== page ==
The pub is open seven days a week and sitting out the front of the pub in the fairly informal beer garden is not a bad way to spend some time. We got there late one afternoon and had a couple of ales and a steak sandwich from the bistro as the setting sun lit up the surface of the river before sinking behind the hills to the west.

The pub in its current shape dates back to 1928 when it was called the North Head Hotel. This was changed in 1983. The licensee at the time was Cecil Sedger, and the pub was run by his son-in-law John Hood. But Sedger had been involved with the pub since 1952, and many locals were of the opinion that more fishing trips had been wrecked here than at sea. So the name of the pub was changed to the Sedgers Reef Hotel. Before that there had been a two-story pub on the site, which had been destroyed by fire.

This is one of those pubs that rate well alongside some of the other notable hostelries you find in your travels. It is a building with great character and, when the trawler crews are ashore, a lot of that character can be directly attributed to the patrons. There are a lot of stories that come out of a place like this; most of them can’t be printed.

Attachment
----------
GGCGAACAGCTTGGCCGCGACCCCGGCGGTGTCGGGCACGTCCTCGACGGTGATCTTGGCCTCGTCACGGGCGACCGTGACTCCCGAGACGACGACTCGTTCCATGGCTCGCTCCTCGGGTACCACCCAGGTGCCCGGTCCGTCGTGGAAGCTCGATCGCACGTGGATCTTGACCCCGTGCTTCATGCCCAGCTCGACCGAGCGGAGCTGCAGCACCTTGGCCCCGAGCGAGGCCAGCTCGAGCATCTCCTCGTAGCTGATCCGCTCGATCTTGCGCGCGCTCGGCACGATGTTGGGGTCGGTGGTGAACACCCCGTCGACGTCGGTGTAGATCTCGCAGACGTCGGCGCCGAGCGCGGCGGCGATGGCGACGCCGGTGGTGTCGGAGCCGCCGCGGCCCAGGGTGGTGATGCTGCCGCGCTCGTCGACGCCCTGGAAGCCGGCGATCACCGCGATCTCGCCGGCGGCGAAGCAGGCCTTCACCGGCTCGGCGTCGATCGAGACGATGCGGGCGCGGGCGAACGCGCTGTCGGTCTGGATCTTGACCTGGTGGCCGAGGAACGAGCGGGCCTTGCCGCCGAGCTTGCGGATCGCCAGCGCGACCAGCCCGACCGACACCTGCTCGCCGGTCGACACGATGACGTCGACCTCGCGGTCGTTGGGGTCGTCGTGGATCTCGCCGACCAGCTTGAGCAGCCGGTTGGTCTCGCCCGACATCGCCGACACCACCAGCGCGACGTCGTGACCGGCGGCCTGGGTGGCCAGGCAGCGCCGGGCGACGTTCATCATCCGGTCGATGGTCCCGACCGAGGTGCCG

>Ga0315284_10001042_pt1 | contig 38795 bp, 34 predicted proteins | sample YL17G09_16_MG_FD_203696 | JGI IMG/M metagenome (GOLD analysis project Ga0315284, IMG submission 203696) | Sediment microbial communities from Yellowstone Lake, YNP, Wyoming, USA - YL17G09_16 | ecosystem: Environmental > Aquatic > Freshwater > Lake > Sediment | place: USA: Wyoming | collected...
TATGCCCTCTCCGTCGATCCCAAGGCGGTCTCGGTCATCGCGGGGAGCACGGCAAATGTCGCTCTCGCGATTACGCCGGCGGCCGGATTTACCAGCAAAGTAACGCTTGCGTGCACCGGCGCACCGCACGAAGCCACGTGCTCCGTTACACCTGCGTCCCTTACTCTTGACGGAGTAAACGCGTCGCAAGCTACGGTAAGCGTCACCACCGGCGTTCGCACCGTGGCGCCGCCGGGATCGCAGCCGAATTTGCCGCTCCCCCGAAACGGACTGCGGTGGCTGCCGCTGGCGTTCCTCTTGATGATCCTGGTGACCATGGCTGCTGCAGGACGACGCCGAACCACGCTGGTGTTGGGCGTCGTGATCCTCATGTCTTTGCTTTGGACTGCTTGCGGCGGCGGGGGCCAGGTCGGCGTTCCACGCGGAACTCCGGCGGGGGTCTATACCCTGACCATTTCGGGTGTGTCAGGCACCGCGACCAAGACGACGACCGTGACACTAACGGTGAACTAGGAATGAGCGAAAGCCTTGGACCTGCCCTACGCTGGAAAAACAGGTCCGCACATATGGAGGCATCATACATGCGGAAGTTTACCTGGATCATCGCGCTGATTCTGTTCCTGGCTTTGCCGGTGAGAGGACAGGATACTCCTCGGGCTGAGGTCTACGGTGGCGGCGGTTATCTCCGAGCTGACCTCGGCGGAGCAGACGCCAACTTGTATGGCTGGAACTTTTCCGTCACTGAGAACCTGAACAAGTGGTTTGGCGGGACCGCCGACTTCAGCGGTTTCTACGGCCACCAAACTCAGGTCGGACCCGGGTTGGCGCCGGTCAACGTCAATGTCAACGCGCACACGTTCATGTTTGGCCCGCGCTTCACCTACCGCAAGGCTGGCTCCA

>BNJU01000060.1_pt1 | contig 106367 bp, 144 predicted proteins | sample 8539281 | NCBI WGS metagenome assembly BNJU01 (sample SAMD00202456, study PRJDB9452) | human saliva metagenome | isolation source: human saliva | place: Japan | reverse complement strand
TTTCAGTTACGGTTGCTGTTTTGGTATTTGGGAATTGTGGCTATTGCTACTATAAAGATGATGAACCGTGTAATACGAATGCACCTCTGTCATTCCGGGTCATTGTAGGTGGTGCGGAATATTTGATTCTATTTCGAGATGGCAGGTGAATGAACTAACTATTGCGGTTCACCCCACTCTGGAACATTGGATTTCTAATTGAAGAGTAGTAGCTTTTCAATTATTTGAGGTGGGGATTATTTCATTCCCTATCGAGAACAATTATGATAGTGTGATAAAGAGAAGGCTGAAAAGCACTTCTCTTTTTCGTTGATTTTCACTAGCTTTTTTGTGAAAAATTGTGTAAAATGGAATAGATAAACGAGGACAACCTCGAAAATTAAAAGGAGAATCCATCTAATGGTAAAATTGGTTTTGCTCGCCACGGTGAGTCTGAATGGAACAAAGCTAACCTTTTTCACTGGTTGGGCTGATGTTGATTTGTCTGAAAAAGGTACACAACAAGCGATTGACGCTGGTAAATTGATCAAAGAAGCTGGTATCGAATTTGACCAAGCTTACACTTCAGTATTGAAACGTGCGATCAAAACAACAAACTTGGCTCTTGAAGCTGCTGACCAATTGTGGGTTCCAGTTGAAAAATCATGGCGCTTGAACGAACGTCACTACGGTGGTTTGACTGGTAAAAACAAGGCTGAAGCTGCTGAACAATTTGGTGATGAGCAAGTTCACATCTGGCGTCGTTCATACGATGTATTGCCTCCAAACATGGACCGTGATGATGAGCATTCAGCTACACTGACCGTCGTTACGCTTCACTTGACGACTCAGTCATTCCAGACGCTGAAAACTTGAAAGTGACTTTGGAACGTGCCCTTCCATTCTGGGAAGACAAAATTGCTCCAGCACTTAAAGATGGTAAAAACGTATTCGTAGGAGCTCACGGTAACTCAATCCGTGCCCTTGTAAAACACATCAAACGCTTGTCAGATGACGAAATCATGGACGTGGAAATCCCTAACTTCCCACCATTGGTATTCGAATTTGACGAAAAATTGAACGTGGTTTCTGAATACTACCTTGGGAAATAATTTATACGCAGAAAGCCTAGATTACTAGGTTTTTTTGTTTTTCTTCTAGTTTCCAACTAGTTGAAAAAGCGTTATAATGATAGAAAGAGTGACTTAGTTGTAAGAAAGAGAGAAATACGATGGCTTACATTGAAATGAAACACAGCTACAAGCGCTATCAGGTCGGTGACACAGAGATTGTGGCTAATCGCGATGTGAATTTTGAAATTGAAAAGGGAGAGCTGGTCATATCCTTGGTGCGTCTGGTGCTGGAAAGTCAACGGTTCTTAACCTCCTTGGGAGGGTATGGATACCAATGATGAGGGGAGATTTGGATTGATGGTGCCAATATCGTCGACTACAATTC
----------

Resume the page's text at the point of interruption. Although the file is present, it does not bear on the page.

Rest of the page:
But there was one that comes to mind of a trawler skipper coming ashore from his boat moored just off shore from the pub. After a lengthy session he swam back out to the boat, fired it up and steered it straight into the breakwall. It may or may not be true, but it makes a good yarn.

Facilities and Rates

Stay at Iluka...

Three caravan parks serve the immediate Iluka area, all with powered sites. We stayed at Anne and Graeme Lockyer’s Anchorage Caravan Park, and camped in one of their well-appointed on-site cabins. Anne and Graeme have been in Iluka for about 16 years and have put an enormous amount of effort into building up their park. The amenities are first class, the sites are of a generous size, and while it’s a little further out of town than the others, this is more than made up for in having a quiet location that is just over a little road to the river. It’s also handy to one of the best blackfishing spots on the river. 

You can get more information and a brochure by calling (02) 6646 6210, or email: or  check out their web site at 

There is also the council-run Riverside Tourist Park. It has en suite cabins as well, and excellent drive-through sites. It’s close to the shops, launching ramp and boatshed. Contact (02) 6646 6060.

Further down town and not far from the pub is the Clarence Head Caravan Park. This has on-site vans, en suite units and its own little shop and newsagency. Bookings can be arranged with them by calling (02) 6646 6163.

Further information on the area can be yours by contacting the Lower Clarence Visitors Centre on (02) 6645 4121.

Our map is from Hema’s Road Atlas. Contact (07) 3340 0000 for stockists.
Copyright © On The Road Magazine 2001. Any unauthorised use, copying or mirroring is prohibited.